Have you ever had a supervisor whose communication skills made things… difficult?
Alas, I have, and I can tell you that it’s no dang picnic. Fortunately, there are some things that you can do to make a challenging relationship like that a little easier. Unfortunately, that does usually mean more work for you, but I can tell you from my own experience that it really is worthwhile.
Before I get too into the weeds on this, let me start by acknowledging that there are a lot of reasons a person might be harder to communicate with. In some industries, managers are so overwhelmed that they can’t remember who they’ve asked to do what. Some people speak in ways that others find confusing. And sometimes even supervisors struggle with social anxiety, so your boss isn’t necessarily a bad person because of these challenges. Developing your own strategies might even make a bad situation into a bearable one. Read on!
The first thing you can do is this: every time you have an interaction with poor communicator is to follow up every meeting, formal or informal, with an email. I know, this feels like a lot, but it will really help you get clear. In the email, outline your understanding of the conversation you had, any deadlines, and any questions you need answered: “Thanks again for meeting with me this morning, Jim. I understood you to say that the first phase of the project with Sue’s Goods was due on October 3, and my part was to ensure that we have some high-resolution images of some of the products. I will begin work on that this week. As I mentioned to you, I need to know the best format for those images with our new system, so if you can let me know that ASAP, I’d really appreciate that. Also, if I’ve misunderstood my role here, please let me know.” This follow-up both demonstrates your understanding of the upcoming project and protects you in the event that your boss is also a flaky person who is likely to forget what you’re doing. In the most difficult situations, I also recommend that you copy someone else in the organization when you send these messages. In my case, I had a very, very toxic boss, which the director knew and was trying to manage, so I had to BCC the director these emails to protect myself. (I sincerely hope your situation isn’t that bad! It was not an easy way to live.)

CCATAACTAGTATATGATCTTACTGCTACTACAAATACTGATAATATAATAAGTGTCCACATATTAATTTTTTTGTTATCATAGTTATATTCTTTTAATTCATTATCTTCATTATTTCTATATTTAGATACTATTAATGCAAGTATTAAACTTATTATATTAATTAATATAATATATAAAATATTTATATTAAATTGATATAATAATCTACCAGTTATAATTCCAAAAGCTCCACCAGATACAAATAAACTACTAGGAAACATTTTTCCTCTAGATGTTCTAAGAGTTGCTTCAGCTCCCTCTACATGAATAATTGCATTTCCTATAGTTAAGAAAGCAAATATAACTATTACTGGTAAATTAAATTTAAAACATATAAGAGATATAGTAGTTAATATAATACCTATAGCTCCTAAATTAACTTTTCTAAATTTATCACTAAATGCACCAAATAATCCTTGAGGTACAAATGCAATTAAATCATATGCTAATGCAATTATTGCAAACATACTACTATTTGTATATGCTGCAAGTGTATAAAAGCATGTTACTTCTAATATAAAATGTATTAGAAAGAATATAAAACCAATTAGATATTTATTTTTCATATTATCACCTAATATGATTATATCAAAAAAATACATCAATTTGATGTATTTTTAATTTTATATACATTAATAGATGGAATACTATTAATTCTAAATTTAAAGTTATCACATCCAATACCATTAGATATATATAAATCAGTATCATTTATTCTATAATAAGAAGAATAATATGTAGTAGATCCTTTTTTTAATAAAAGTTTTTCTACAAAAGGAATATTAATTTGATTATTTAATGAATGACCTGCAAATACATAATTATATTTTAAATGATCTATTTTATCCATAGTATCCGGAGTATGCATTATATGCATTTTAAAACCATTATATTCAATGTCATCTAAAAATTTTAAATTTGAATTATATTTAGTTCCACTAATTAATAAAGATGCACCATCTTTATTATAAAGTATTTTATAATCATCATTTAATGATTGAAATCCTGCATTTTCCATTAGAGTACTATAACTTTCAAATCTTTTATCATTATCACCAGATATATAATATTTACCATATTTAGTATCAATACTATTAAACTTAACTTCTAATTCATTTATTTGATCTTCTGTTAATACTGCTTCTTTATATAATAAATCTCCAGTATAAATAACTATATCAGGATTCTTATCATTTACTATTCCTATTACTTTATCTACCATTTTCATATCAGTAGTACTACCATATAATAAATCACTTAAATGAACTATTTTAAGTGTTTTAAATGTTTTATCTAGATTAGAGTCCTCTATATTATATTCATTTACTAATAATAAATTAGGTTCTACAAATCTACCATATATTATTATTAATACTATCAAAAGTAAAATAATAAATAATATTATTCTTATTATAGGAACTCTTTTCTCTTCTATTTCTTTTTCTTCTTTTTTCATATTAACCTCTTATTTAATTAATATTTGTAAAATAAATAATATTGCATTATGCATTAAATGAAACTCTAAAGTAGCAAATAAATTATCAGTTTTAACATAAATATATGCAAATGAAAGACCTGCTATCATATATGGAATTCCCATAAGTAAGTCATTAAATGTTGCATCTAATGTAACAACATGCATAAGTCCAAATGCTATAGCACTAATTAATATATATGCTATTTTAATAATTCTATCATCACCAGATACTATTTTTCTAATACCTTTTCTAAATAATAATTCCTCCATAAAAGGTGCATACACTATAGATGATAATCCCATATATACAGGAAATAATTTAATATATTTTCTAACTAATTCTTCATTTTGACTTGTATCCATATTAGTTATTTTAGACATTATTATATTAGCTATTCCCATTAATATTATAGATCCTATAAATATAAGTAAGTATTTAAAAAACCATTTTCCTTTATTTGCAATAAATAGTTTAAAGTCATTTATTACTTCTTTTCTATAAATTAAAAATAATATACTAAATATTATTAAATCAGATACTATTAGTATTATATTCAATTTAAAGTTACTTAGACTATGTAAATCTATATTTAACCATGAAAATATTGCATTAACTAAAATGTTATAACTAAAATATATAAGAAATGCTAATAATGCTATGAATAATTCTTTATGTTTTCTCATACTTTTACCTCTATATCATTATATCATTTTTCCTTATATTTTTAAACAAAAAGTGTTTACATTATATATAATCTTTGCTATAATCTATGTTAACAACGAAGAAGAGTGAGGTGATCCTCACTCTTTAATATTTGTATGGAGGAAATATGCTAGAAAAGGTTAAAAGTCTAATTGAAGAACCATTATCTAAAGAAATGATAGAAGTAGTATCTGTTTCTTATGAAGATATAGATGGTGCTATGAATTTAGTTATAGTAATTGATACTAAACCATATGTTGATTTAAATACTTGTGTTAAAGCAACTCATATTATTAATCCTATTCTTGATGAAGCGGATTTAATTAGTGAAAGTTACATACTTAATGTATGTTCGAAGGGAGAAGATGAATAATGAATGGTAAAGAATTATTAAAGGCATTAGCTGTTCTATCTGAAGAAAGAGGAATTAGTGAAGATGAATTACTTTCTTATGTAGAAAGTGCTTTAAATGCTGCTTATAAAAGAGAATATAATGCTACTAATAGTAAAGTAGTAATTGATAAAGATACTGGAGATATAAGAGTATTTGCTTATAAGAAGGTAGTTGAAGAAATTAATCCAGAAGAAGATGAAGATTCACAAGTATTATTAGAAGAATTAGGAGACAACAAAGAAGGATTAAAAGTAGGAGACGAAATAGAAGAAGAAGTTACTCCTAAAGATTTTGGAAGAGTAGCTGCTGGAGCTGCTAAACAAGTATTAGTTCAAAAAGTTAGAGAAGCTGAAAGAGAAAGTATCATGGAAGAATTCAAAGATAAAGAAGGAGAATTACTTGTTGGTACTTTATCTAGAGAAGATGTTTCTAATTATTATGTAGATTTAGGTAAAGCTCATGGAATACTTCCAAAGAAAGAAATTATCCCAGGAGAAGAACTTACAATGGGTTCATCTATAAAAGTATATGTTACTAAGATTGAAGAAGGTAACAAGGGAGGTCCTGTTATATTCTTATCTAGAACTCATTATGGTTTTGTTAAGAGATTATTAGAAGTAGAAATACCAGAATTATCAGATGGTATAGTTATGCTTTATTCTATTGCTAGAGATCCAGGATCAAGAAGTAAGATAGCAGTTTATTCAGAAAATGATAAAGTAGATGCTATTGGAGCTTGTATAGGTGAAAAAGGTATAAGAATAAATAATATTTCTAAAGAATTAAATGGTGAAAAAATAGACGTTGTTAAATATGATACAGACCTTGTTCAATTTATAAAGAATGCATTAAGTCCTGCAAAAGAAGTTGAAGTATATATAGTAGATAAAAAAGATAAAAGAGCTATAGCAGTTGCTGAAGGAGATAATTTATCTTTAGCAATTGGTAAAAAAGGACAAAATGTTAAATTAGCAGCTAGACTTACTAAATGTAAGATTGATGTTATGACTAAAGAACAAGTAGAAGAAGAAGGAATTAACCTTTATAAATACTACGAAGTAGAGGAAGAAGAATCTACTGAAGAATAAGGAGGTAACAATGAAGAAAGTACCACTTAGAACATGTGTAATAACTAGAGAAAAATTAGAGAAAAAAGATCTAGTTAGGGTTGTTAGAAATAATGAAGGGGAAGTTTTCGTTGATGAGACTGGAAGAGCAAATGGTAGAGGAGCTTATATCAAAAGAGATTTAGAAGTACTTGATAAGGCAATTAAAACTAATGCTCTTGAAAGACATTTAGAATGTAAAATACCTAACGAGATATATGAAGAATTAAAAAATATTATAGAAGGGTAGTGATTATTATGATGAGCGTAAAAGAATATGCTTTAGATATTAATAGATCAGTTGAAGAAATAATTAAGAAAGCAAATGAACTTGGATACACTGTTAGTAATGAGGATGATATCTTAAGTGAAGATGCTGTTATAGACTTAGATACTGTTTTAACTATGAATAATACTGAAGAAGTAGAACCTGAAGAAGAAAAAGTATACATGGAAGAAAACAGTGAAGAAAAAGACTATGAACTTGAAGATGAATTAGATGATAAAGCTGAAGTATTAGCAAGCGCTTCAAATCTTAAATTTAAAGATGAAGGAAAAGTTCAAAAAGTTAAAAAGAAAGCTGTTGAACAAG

In the absence of a reply, you can safely assume that your understanding is correct, and proceed according to your plans. If it isn’t quite what your supervisor had in mind, the format encourages that person to reply via email, which usually gives you clearer instructions and something you can look back over to make sure you’ve got it right.
Need more? I have another practical tip to share with you on Thursday, so check back then!